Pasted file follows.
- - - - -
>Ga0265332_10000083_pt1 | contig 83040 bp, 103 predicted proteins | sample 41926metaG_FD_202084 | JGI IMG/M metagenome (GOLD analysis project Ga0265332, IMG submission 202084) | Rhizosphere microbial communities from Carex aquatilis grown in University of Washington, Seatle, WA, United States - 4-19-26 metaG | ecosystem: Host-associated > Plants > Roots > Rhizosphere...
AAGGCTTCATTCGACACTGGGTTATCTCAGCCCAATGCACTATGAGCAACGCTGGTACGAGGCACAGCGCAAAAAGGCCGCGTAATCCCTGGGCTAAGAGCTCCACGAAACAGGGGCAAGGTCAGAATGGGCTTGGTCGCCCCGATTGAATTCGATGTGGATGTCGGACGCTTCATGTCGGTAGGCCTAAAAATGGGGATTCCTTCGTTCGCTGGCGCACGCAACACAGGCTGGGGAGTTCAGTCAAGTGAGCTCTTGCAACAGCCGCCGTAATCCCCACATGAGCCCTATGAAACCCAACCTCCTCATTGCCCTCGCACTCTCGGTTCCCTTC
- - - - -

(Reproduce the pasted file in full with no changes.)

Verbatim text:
>Ga0265332_10000083_pt1 | contig 83040 bp, 103 predicted proteins | sample 41926metaG_FD_202084 | JGI IMG/M metagenome (GOLD analysis project Ga0265332, IMG submission 202084) | Rhizosphere microbial communities from Carex aquatilis grown in University of Washington, Seatle, WA, United States - 4-19-26 metaG | ecosystem: Host-associated > Plants > Roots > Rhizosphere...
AAGGCTTCATTCGACACTGGGTTATCTCAGCCCAATGCACTATGAGCAACGCTGGTACGAGGCACAGCGCAAAAAGGCCGCGTAATCCCTGGGCTAAGAGCTCCACGAAACAGGGGCAAGGTCAGAATGGGCTTGGTCGCCCCGATTGAATTCGATGTGGATGTCGGACGCTTCATGTCGGTAGGCCTAAAAATGGGGATTCCTTCGTTCGCTGGCGCACGCAACACAGGCTGGGGAGTTCAGTCAAGTGAGCTCTTGCAACAGCCGCCGTAATCCCCACATGAGCCCTATGAAACCCAACCTCCTCATTGCCCTCGCACTCTCGGTTCCCTTC